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. Last Updated: 07/27/2016

Rebels Seize Official, Peace Deal Slips

SOUTHEAST CHECHNYA -- Unidentified gunmen seized a senior official in Chechnya's pro-Moscow government on Friday, amid growing signs that the peace process is in trouble.


Four gunmen kidnapped Colonel Anatoly Lunyov, public relations chief for the Kremlin-backed government in Grozny, from his home before leaving for work Friday morning, Interfax reported. Lunyov's driver and a police officer were shot and wounded.


The incident came as Chechen rebels turned up pressure on Moscow, demanding concrete action by Sunday from the Russian side if they wanted peace and not war. "If Russian roadblocks are not dismantled by July 7, the Chechen side will consider itself free of the agreements," said Mayerbek Vachadayev, a spokesman for the Chechen chief of staff Aslan Maskhadov. "Commanders will be free to make their own decisions and act against Russian forces that violate the peace agreement."


Just two days after Boris Yeltsin secured a second term as president, the peace process, which was a major element of his election campaign, looks to be unraveling.


Seven Russian servicemen were wounded when their armored personnel carrier drove over a mine Thursday in Urus-Martan, 20 kilometers southwest of Grozny, Interfax reported.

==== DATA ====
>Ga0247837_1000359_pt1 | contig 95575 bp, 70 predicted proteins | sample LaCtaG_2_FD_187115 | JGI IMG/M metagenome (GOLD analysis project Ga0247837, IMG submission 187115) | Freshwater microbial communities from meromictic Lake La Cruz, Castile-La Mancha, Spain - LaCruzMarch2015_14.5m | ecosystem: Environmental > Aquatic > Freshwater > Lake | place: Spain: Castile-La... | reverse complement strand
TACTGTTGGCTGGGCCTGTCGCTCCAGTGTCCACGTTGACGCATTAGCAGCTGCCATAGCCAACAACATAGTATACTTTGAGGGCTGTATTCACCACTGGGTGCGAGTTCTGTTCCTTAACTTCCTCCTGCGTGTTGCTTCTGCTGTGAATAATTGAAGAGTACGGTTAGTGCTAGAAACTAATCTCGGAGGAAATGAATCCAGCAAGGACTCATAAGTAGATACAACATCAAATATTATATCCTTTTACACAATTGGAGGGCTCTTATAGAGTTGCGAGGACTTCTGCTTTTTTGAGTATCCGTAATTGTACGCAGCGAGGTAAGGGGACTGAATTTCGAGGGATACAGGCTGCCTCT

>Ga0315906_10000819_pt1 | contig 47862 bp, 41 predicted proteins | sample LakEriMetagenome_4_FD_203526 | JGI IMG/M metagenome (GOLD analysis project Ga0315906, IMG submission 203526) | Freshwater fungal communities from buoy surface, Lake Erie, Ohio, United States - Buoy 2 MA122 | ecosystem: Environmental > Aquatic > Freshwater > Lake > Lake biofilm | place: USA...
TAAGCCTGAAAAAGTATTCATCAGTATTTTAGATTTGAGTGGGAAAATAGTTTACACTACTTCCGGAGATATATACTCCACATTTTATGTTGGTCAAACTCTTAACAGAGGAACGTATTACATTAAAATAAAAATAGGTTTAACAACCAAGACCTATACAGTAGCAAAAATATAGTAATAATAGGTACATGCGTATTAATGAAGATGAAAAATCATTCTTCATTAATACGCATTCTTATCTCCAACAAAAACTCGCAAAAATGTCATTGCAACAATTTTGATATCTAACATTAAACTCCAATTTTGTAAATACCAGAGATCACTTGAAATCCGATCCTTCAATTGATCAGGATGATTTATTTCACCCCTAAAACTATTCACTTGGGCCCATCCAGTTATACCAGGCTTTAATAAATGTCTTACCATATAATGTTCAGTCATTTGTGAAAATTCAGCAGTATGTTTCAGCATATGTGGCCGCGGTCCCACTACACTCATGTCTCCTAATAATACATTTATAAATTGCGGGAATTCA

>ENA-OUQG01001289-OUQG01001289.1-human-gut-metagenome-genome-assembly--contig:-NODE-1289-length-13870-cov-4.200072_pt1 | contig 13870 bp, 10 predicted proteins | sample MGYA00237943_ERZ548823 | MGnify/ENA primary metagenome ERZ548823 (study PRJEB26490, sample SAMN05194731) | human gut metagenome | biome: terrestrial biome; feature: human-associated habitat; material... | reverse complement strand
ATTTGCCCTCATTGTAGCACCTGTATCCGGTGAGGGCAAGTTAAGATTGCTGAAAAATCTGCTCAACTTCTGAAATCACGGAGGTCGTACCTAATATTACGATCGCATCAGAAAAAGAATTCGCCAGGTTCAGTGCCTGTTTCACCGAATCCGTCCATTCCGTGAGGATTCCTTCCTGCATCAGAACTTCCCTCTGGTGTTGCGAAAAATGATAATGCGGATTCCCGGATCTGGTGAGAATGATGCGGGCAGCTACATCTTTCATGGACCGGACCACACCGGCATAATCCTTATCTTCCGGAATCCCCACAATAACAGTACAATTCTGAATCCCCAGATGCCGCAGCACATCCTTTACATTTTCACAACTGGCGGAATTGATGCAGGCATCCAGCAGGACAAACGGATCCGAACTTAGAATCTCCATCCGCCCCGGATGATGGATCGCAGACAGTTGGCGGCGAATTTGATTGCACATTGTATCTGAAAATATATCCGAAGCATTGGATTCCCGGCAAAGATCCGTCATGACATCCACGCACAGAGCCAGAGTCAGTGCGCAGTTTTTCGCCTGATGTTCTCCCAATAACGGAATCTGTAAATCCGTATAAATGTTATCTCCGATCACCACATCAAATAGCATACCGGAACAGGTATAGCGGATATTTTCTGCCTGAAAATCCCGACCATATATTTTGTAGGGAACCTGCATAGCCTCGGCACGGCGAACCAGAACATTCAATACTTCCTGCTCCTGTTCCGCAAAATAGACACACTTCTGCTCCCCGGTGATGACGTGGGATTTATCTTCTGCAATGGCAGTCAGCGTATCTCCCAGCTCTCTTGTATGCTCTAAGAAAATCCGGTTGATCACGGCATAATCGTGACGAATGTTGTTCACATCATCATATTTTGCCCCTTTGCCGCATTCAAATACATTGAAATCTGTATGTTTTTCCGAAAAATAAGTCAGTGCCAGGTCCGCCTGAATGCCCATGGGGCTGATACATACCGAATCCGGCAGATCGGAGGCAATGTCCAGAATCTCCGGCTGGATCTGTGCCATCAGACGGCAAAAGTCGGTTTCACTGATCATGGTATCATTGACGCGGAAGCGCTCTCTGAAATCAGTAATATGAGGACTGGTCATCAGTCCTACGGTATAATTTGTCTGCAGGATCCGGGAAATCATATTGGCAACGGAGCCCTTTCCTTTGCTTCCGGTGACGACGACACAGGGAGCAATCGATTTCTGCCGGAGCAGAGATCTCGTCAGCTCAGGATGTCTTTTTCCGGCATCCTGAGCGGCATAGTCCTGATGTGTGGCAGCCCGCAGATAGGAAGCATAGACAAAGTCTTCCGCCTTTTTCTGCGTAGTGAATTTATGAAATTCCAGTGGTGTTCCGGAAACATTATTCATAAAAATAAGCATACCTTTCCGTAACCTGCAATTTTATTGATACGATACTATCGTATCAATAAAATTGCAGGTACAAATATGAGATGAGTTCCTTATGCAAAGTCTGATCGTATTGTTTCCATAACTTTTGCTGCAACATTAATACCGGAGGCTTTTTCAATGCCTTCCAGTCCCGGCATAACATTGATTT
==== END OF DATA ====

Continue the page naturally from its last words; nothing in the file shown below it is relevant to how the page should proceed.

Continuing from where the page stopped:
Two other Russians were hurt in scattered rebel attacks across the republic.


Meanwhile the Chechens accuse the Russian side of continuing offensives and, while they do not want to be seen as responsible for restarting the war, they are pushing for a sign that Russia will hold to the Nazran peace agreement.


If Moscow promised concrete action within a few days, the Chechen side would be prepared to wait, but only days, not weeks, Vachadayev said.


Chechen leader Zelimkhan Yandarbiyev told journalists Thursday, "If Yeltsin wants peace, we agree to that. And if he wants war, we agree to that also."


Several rebel commanders, among them Shamil Basayev, frustrated by orders not to retaliate against sporadic Russian military activity, have insisted they be allowed to answer back.


Maskhadov, widely seen as one of the strongest protagonists for peace on the Chechen side, seems also to have lost patience with Moscow and their representatives at the talks. "If we see real steps, if road blocks close and a troop withdrawal begins, then I can hold back those who have weapons in their hands. If planes keep flying and artillery shelling continues, it means the talks are meaningless," he said on local television.


For the last week, Maskhadov has refused to take part in peace talks with Russian Nationalities Minister Vyacheslav Mikhailov and Secretary to the State Commission of Chechnya Sergei Stepashin who were in Grozny until Thursday.


Some members of the Chechen Peace Commission continued to meet with the Russians but achieved few results.


Yandarbiyev has, however, said he is ready to meet with retired general Alexander Lebed, who is expected to travel to Chechnya next week and who Yandarbiyev called the "most realistic" of Moscow's politicians regarding Chechnya.